Kaye's piece was reissued in 2003 in Barney Hoskyns' essential The Sound and the Fury: 40 Years of Classic Rock JournalismKaye spends the bulk of the eye-witness piece describing Grand Funk's enormously successful sold-out show at Shea Stadium on July 9, 1971, a terrific account that places you right in the rocking and swaying and weed-bathed stadium bleachers alongside Funk freaks. (Here's some great of-the-era footage of the show, which famously sold out in 72 hours). Kaye also considers the band's Midwest roots, and the key to their considerable success:
Grand Funk never disappoint, unless you happen to be looking for things that just aren’t there. They’re always square-shooters, on the level, up front and together. They believe wholeheartedly in their ‘brothers and sisters’, instinctively think of their audience in that light, and this in turn means that they will never treat their fans badly: never step on them or scorn them or take them by the heels and shake them until the last little bit of change falls out of their pockets. They realize that given another time and place, it might’ve been them down there rather than them up here; a sobering thought—for any musician. And if, in the end, it may come to mean that they'll never be more than the sum total of their audience, that Grand Funk will never be able to rise far above themselves that they levitate a crowd beyond any of its other awareness...well, what the hell, rock'n'roll is only rock'n'roll, and it ain't too many who get to find God in a I-IV-V progression.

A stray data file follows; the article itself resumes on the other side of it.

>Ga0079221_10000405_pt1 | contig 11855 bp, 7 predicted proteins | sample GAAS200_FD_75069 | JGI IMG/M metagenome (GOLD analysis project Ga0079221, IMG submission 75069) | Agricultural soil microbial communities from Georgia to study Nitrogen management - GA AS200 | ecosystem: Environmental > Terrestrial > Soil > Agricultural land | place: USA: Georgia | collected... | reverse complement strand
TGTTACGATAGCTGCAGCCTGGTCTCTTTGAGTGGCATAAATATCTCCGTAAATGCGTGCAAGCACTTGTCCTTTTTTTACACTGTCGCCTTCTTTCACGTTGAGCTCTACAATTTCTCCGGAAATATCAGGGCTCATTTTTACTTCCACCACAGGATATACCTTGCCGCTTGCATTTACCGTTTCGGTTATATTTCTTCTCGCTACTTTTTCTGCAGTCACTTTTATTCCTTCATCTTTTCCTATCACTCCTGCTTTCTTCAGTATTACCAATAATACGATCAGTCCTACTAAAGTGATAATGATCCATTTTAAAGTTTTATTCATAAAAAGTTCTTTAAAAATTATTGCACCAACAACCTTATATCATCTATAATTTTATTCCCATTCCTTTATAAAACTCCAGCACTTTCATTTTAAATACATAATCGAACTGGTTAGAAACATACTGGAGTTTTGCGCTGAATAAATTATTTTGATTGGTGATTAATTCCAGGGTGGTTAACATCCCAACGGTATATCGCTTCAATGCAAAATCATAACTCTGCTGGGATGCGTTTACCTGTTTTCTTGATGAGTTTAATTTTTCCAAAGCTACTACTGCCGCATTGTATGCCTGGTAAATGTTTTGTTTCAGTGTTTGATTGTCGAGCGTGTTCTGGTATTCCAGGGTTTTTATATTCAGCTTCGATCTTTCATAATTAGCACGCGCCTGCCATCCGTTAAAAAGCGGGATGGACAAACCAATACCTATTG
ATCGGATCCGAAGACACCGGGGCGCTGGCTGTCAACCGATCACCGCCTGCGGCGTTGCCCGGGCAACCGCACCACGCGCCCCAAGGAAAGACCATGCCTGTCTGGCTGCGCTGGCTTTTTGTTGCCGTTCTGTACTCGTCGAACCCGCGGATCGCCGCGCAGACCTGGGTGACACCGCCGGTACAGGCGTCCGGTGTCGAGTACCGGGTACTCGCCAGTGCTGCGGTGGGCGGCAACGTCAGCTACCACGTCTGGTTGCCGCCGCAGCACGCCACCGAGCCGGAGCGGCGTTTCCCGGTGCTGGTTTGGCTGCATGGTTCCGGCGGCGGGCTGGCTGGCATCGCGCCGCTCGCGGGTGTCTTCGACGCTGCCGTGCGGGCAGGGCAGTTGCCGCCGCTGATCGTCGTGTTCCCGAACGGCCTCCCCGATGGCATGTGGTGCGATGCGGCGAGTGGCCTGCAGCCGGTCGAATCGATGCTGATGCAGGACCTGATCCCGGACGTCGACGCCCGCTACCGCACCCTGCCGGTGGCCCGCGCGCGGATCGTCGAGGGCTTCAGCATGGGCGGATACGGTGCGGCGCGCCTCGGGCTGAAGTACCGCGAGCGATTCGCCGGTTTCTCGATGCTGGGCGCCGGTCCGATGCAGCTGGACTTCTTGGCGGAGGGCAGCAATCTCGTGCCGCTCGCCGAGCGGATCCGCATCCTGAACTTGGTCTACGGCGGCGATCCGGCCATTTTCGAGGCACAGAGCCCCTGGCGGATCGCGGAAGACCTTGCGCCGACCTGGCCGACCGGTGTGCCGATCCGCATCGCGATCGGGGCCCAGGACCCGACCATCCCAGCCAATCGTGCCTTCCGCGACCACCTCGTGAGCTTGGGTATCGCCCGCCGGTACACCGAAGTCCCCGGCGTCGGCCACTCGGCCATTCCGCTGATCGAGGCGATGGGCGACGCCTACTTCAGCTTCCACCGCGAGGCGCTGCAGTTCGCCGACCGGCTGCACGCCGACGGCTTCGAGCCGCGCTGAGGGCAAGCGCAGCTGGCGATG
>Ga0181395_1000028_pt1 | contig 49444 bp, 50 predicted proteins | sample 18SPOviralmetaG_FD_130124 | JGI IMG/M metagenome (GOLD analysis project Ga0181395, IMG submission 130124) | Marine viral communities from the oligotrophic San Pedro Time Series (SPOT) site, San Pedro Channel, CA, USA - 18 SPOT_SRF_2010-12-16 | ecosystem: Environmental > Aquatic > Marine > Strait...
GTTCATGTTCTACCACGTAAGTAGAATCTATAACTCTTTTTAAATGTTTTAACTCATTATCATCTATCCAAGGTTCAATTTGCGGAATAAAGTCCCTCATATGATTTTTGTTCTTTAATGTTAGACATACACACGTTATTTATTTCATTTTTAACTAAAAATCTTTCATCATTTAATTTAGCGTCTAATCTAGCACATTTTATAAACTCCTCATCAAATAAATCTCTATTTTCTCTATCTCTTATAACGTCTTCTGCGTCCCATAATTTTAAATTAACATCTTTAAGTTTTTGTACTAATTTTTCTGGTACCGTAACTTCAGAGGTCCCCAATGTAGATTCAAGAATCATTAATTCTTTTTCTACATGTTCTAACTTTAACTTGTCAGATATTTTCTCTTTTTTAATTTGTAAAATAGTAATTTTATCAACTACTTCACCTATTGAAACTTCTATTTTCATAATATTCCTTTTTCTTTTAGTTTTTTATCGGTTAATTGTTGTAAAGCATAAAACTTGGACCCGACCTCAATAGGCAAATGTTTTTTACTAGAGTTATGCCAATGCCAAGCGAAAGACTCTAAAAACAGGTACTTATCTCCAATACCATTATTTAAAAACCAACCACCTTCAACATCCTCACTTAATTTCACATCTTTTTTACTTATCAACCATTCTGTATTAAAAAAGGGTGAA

That's a pretty great definition and defense of bare-bones rock and roll, and, notwithstanding the Funk's often tedious, elongated boogieing, soloing, and we'regonnarocktonight exhortations, Kaye really nails the source of their earnest appeal in the early 70s.



All of this is to say that I was startled by the paragraph near the end.
But even with all this, they haven't hit their peak yet, and I’ll tell you why. They’ve saved the best for last, those sly l’il devils. You’ll see: one of these days, they’ll be finishing up a concert in some out-of-the-way place: Dekalb, Illinois, or something. The closing bars of "Inside Looking Out" will shudder to a close, and they’ll leave amid cries for more. After only a matter of seconds, though, they’ll be back in their places, excited and energized, like kids who are about to receive an unexpected surprise. 
I find it hilarious and awesome that Kaye would choose l'il DeKalb as the site of an imagined emotional moment onstage between Grand Funk and Knight. (DeKalb with a lower "k." That's alright, Lenny Kaye, or should I say kaye, it was probably the editor.) I don't know if Grand Funk ever played DeKalb; a few years later KISS did on their first tour, at Northern Illinois University's Field House, so I guess that could've been the place where Farner, Brewer, and Mel Schacher brought the Funk, another stop on a long journey for The American Band. Alas, the moment never happened, and DeKalb remains a what-if in 70s arena rock myth. Or something.